On February 19, Tim Abbott, a PhD candidate at Stanford University’s Bioengineering Department, checked the results of an experiment that he was running as a part of a team using the gene-manipulating Crispr technology to fight coronavirus. Abbott was working out of the lab of Stanley Qi, a pioneer developing Crispr tools that can mess with cancer cells and the like to fight diseases. Using an approach the lab called PAC-MAN (Prophylactic Antiviral Crispr in huMAN cells), the idea was to attack the coronavirus by directing a Crispr torpedo at it, attacking the virus’s genetic makeup that allows it to penetrate human cells and then use the cell’s machinery to self-replicate.
In this particular experiment, he had introduced the lab’s Crispr-based system for finding and destroying SARS-Cov 2 (what scientists call the new coronavirus) into a solution containing an inert synthesized fragment of that virus. Like all Crispr systems, this one was composed of two parts: an enzyme and a strand of so-called “guide RNA.” The RNA directs the enzyme, in this case, Cas-13d, to latch onto specific spots in the coronavirus’s genome where it then makes a series of cuts. You can think of it like a pair of scissors programmed to scan a cookbook and chop up only the page containing the recipe for SARS-Cov-2.
After Abbott analyzed the data, he called over Marie La Russa, a research scientist managing the project, to verify what he’d seen. The coronavirus-targeted Crispr had reduced the amount of virus in the solution by 90 percent. If effectively delivered, this kill rate, they theorized, might be enough to stop the disease in a human.
That result, along with others included in a paper released last weekend—in preprint form and not yet peer-reviewed—suggests that we may be entering an era of developing new Crispr-based weapons against deadly viruses, from flus to coronaviruses. “The PAC-MAN approach,” the authors wrote, “is potentially a rapidly implementable pan-coronavirus strategy to deal with emerging pandemic strains.”
But before you spring from your isolation-in-place for a cheer, underline “potentially.” As the Stanford team readily admits, their paper is more a blueprint, or proof of concept, than an actual medical treatment ready for testing in animals or humans. The project has some serious X-factors, including the fact that they weren’t able to test PAC-MAN on the actual coronavirus. They still haven’t developed a system to get it into human cells. And, as Fyodor Urnov, a professor in UC Berkeley’s Department of Molecular and Cell Biology, points out, even if it works, there’s still a long horizon between preprint and clinical testing. “There is, frankly, zero chance that this approach can be tested in humans in the next four to six months,” says Urnov. “By analogy, if we were trying to go to the moon and come back safely, what this work shows is one can build a rocket that achieves escape velocity.”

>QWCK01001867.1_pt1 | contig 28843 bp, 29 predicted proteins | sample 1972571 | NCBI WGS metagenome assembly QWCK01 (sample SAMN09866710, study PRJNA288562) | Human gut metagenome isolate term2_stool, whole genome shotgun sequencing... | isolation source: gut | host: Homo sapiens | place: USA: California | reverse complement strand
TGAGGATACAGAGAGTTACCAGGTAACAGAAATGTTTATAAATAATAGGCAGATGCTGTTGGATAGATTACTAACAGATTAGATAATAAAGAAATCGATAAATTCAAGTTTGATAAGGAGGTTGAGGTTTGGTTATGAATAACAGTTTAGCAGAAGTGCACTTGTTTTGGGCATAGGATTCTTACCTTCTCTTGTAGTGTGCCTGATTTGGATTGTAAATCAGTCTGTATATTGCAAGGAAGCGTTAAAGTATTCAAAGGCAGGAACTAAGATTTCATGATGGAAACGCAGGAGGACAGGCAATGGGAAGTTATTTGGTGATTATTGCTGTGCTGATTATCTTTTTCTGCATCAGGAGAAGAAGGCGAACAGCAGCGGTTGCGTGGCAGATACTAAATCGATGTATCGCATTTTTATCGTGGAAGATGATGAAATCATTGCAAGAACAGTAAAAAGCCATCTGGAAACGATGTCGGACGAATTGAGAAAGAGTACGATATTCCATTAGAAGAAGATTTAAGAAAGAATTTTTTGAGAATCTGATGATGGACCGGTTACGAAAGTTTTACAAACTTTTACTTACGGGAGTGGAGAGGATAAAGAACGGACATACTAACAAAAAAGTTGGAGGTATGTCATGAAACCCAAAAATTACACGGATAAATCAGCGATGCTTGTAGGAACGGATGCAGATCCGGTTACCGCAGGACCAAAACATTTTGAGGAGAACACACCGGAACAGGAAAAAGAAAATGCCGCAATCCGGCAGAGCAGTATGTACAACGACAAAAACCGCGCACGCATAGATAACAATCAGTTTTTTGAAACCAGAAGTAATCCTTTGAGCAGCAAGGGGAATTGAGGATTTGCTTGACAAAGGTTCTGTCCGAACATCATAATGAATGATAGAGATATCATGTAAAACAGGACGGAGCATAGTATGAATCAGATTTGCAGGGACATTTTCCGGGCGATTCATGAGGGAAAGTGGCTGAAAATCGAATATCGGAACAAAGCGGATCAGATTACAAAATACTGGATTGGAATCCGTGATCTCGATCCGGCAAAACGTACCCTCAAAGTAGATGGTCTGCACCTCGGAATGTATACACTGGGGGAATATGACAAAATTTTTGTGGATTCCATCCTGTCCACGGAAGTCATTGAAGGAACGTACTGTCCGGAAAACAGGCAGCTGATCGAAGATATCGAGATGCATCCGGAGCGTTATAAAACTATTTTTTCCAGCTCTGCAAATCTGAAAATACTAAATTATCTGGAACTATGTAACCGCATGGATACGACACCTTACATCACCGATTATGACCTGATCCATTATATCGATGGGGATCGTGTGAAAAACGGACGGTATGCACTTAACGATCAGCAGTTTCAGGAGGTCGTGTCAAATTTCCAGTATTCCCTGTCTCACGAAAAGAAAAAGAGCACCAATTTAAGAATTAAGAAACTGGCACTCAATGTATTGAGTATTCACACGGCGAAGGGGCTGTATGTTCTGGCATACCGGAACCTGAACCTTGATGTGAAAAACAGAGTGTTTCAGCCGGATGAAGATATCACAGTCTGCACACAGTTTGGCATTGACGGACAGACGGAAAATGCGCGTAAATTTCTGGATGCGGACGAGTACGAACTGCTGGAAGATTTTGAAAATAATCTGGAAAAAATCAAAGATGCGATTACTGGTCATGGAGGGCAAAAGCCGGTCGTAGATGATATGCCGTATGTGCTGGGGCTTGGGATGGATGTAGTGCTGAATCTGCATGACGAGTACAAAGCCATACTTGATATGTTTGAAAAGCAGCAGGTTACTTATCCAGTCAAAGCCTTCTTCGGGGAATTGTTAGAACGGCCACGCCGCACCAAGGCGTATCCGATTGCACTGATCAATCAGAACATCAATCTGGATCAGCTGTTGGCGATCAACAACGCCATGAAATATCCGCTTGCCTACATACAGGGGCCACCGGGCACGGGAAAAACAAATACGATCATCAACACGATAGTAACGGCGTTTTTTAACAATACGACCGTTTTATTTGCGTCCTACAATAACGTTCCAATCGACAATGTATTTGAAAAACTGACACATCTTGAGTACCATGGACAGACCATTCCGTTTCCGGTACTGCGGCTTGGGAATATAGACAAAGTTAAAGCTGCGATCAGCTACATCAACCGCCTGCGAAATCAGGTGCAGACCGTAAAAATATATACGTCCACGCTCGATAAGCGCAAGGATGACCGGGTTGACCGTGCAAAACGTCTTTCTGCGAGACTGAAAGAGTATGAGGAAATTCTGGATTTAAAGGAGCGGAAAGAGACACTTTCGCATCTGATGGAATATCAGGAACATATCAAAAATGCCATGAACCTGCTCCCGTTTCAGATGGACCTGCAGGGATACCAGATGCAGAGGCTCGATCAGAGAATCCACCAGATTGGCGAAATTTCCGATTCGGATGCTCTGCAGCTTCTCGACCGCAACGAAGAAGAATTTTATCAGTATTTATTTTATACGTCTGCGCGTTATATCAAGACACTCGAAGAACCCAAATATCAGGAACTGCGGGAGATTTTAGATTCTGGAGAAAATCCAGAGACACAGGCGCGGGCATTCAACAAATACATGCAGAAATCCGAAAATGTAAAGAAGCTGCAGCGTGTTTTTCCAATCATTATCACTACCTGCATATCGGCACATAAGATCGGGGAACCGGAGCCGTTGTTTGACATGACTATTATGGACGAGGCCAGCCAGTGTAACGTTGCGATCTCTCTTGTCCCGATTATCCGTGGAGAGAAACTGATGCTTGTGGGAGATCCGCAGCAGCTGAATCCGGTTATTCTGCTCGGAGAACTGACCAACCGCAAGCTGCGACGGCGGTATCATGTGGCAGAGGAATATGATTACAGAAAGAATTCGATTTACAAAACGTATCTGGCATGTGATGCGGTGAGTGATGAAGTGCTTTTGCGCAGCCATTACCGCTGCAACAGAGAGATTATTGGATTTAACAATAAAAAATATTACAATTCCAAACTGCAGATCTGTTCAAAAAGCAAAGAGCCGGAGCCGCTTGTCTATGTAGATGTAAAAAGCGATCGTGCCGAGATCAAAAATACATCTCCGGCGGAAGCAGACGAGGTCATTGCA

No, it’s not a quick fix, but working on moon shots isn’t a bad idea. “We are at point in human history where every thoughtful idea should be pursued, well beyond the tools we have, which were developed in the 13th century (quarantine), the 17th century (medicines) and the 18th century (inoculation/vaccination),” says Laurie Zoloth, senior advisor to the provost at the University of Chicago for programs on social ethics. “Crispr is very new, very unproven in human disease, but it is logical that it should work.”
The gene-editing power of Crispr technology has been increasingly directed at fighting diseases, originally against genetic ones. But more recently, it’s been harnessed to fight infectious diseases, including, now, the new coronavirus. For instance, multiple teams inside and outside of academia are working on using Crispr for more effective tests. Mammoth Biosciences, a private company, claims to have developed a test for Covid-19 that cuts the result time from several hours to under 30 minutes. Sherlock Biosciences has produced a protocol that could possibly enable something that would work like a pregnancy test, giving a positive signal on a test strip.
Efforts using Crispr to actually prevent or fight coronavirus are also emerging from existing projects designed to fight influenza and other infectious viruses. In 2018, Darpa began a four-year program called Prepare. According to its call for proposals, the idea was to use genetic approaches to “generate new medical countermeasures for future use in humans.” Qi’s lab at Stanford was one of several grant recipients. In April 2019, they began working on a Crispr-based means of fighting influenza. Naturally, as the coronavirus spread earlier this year, the team took notice, and in late January they switched their focus to the virus that’s now changed the way we live.
Tackling this particular virus was a challenge. The coronavirus, says Qi, has 30,000 nucleotides, and the Crispr-powered guide RNA can only target regions of 22 nucleotides to cut. It took a lot of bioinformatics computation and experimentation to locate the best spots to attack.
The attack itself, says Qi, is a double-barreled genetic assault, affecting the target. “One effect is to decrease the concentration of the virus genome inside the human cells,” he says. “The second is to block the production of the viral proteins” that it would otherwise use to create copies of itself and overwhelm the body’s defenses.
The nature of the attack inspired its arcade moniker. ”I like videogames,” says Qi. “The Pac-Man tries to eat cookies, and it is chased by a ghost. But when it encounters a specific kind of cookie called the power cookie—in our case will be a Crispr Cas13 design—suddenly it turns itself to be so powerful. It can start eating the ghost and start cleaning up the whole battlefield.”